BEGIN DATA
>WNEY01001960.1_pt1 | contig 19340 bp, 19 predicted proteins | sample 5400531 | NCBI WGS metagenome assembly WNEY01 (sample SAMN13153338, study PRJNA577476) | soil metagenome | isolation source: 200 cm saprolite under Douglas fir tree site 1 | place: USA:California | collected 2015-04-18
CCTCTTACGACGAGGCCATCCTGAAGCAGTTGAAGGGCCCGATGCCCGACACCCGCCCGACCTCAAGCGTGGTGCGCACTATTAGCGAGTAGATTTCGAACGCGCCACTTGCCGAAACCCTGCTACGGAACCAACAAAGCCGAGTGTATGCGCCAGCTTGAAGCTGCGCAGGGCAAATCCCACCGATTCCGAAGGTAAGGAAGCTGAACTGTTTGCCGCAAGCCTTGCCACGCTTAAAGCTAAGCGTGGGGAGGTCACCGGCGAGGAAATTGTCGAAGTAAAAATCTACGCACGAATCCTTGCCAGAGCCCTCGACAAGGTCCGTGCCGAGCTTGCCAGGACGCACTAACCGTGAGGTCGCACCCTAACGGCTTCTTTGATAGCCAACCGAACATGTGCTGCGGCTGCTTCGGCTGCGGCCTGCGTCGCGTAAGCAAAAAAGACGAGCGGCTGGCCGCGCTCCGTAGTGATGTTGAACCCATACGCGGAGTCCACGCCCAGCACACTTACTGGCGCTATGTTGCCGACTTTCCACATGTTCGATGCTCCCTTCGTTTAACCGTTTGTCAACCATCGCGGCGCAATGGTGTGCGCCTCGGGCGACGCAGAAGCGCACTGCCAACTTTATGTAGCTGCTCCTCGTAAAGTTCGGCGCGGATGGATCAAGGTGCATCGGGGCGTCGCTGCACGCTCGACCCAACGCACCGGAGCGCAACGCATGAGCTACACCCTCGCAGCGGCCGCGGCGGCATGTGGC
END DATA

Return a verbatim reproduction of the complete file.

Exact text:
>WNEY01001960.1_pt1 | contig 19340 bp, 19 predicted proteins | sample 5400531 | NCBI WGS metagenome assembly WNEY01 (sample SAMN13153338, study PRJNA577476) | soil metagenome | isolation source: 200 cm saprolite under Douglas fir tree site 1 | place: USA:California | collected 2015-04-18
CCTCTTACGACGAGGCCATCCTGAAGCAGTTGAAGGGCCCGATGCCCGACACCCGCCCGACCTCAAGCGTGGTGCGCACTATTAGCGAGTAGATTTCGAACGCGCCACTTGCCGAAACCCTGCTACGGAACCAACAAAGCCGAGTGTATGCGCCAGCTTGAAGCTGCGCAGGGCAAATCCCACCGATTCCGAAGGTAAGGAAGCTGAACTGTTTGCCGCAAGCCTTGCCACGCTTAAAGCTAAGCGTGGGGAGGTCACCGGCGAGGAAATTGTCGAAGTAAAAATCTACGCACGAATCCTTGCCAGAGCCCTCGACAAGGTCCGTGCCGAGCTTGCCAGGACGCACTAACCGTGAGGTCGCACCCTAACGGCTTCTTTGATAGCCAACCGAACATGTGCTGCGGCTGCTTCGGCTGCGGCCTGCGTCGCGTAAGCAAAAAAGACGAGCGGCTGGCCGCGCTCCGTAGTGATGTTGAACCCATACGCGGAGTCCACGCCCAGCACACTTACTGGCGCTATGTTGCCGACTTTCCACATGTTCGATGCTCCCTTCGTTTAACCGTTTGTCAACCATCGCGGCGCAATGGTGTGCGCCTCGGGCGACGCAGAAGCGCACTGCCAACTTTATGTAGCTGCTCCTCGTAAAGTTCGGCGCGGATGGATCAAGGTGCATCGGGGCGTCGCTGCACGCTCGACCCAACGCACCGGAGCGCAACGCATGAGCTACACCCTCGCAGCGGCCGCGGCGGCATGTGGC